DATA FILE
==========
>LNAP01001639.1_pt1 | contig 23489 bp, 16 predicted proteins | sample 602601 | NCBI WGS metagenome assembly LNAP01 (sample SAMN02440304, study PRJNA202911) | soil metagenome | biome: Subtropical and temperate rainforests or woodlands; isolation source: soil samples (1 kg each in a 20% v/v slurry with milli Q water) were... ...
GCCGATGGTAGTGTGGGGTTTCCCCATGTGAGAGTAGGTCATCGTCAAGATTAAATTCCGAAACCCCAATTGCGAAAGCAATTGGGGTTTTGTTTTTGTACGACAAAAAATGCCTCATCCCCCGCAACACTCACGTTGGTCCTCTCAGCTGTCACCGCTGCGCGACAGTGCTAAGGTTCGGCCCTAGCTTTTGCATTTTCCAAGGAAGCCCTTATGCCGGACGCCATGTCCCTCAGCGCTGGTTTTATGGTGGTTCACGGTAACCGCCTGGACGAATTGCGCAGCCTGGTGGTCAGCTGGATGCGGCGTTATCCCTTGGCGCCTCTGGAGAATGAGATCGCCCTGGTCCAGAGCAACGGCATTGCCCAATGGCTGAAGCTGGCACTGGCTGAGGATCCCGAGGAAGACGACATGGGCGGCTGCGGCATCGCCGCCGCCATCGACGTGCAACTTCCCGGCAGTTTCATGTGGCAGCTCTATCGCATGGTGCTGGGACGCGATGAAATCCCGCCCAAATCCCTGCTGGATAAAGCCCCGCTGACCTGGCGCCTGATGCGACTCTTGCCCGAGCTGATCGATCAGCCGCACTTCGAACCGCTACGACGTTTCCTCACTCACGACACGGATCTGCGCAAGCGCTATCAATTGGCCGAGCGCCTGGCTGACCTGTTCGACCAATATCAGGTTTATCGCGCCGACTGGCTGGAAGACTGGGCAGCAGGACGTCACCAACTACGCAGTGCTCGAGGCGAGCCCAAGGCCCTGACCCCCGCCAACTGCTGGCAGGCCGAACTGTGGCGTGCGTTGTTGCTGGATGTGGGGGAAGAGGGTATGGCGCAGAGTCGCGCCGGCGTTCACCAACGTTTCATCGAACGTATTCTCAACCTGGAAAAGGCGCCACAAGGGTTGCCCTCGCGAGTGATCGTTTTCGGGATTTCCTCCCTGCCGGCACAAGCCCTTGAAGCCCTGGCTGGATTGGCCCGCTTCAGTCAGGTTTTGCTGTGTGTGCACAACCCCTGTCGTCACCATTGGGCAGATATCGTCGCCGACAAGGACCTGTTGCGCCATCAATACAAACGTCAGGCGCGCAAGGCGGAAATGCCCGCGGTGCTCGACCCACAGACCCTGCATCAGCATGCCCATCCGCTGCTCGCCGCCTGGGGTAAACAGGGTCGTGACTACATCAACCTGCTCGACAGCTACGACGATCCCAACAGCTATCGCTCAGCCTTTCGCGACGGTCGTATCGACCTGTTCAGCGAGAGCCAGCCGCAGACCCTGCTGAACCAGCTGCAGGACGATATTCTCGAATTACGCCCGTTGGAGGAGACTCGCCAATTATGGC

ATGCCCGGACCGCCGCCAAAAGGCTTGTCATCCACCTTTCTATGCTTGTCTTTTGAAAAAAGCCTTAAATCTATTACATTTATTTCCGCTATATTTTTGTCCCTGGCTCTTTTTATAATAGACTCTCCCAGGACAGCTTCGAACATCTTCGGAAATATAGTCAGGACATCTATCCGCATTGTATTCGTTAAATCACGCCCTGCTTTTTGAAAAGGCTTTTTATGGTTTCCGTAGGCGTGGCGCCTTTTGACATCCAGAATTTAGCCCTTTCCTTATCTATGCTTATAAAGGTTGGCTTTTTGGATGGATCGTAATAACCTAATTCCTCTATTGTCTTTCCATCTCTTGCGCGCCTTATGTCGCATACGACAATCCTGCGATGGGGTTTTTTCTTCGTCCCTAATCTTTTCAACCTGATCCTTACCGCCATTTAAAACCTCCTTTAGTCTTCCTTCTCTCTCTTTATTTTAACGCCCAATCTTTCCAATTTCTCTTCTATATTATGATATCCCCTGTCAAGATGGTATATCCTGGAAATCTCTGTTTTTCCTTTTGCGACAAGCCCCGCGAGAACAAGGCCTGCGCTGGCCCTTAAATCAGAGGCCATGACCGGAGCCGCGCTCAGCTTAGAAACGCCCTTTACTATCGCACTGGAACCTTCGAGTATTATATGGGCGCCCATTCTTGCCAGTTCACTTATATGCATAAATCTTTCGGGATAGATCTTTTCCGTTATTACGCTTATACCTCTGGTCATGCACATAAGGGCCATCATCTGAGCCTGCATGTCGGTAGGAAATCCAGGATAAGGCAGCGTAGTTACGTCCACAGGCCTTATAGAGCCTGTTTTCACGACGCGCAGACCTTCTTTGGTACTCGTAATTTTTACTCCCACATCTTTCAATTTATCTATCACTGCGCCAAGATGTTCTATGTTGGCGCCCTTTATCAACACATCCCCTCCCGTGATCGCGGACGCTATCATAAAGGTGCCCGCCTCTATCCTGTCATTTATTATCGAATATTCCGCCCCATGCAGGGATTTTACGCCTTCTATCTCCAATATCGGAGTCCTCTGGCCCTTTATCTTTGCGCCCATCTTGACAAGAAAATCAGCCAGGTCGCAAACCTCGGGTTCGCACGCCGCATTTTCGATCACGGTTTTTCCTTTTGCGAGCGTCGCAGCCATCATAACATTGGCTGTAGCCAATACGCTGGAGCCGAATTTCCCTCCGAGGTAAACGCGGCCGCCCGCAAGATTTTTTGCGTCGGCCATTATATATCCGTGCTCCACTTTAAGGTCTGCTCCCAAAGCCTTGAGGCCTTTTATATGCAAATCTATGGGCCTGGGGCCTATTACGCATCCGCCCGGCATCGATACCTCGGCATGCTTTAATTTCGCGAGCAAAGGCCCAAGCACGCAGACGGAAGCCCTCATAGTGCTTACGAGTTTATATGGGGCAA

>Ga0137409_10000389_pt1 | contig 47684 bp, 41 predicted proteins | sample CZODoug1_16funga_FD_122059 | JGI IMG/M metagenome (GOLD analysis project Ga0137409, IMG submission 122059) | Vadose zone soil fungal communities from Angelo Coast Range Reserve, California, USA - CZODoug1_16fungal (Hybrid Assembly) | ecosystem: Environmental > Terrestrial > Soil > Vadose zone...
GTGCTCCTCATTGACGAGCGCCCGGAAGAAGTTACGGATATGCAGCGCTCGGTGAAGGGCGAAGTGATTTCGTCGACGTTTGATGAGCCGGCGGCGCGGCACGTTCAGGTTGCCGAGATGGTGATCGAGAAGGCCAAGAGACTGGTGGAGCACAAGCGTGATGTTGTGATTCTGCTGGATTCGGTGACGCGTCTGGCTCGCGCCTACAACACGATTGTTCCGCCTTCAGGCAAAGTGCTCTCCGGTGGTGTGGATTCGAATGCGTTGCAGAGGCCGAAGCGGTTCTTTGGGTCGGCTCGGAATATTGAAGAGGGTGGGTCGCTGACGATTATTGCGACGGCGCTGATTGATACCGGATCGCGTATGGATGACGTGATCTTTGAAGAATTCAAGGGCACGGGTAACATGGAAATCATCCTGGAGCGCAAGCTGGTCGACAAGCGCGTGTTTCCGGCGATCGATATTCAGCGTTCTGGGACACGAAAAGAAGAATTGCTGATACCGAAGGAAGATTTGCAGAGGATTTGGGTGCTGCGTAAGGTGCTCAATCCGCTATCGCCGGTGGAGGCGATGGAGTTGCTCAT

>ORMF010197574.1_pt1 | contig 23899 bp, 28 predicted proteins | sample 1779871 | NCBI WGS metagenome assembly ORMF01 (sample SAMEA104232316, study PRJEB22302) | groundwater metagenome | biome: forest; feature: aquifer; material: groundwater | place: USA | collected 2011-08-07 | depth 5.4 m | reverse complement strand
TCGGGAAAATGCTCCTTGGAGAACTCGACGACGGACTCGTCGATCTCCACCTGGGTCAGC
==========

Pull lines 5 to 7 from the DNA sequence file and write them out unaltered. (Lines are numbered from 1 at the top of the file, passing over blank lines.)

GTGCTCCTCATTGACGAGCGCCCGGAAGAAGTTACGGATATGCAGCGCTCGGTGAAGGGCGAAGTGATTTCGTCGACGTTTGATGAGCCGGCGGCGCGGCACGTTCAGGTTGCCGAGATGGTGATCGAGAAGGCCAAGAGACTGGTGGAGCACAAGCGTGATGTTGTGATTCTGCTGGATTCGGTGACGCGTCTGGCTCGCGCCTACAACACGATTGTTCCGCCTTCAGGCAAAGTGCTCTCCGGTGGTGTGGATTCGAATGCGTTGCAGAGGCCGAAGCGGTTCTTTGGGTCGGCTCGGAATATTGAAGAGGGTGGGTCGCTGACGATTATTGCGACGGCGCTGATTGATACCGGATCGCGTATGGATGACGTGATCTTTGAAGAATTCAAGGGCACGGGTAACATGGAAATCATCCTGGAGCGCAAGCTGGTCGACAAGCGCGTGTTTCCGGCGATCGATATTCAGCGTTCTGGGACACGAAAAGAAGAATTGCTGATACCGAAGGAAGATTTGCAGAGGATTTGGGTGCTGCGTAAGGTGCTCAATCCGCTATCGCCGGTGGAGGCGATGGAGTTGCTCAT

>ORMF010197574.1_pt1 | contig 23899 bp, 28 predicted proteins | sample 1779871 | NCBI WGS metagenome assembly ORMF01 (sample SAMEA104232316, study PRJEB22302) | groundwater metagenome | biome: forest; feature: aquifer; material: groundwater | place: USA | collected 2011-08-07 | depth 5.4 m | reverse complement strand
TCGGGAAAATGCTCCTTGGAGAACTCGACGACGGACTCGTCGATCTCCACCTGGGTCAGC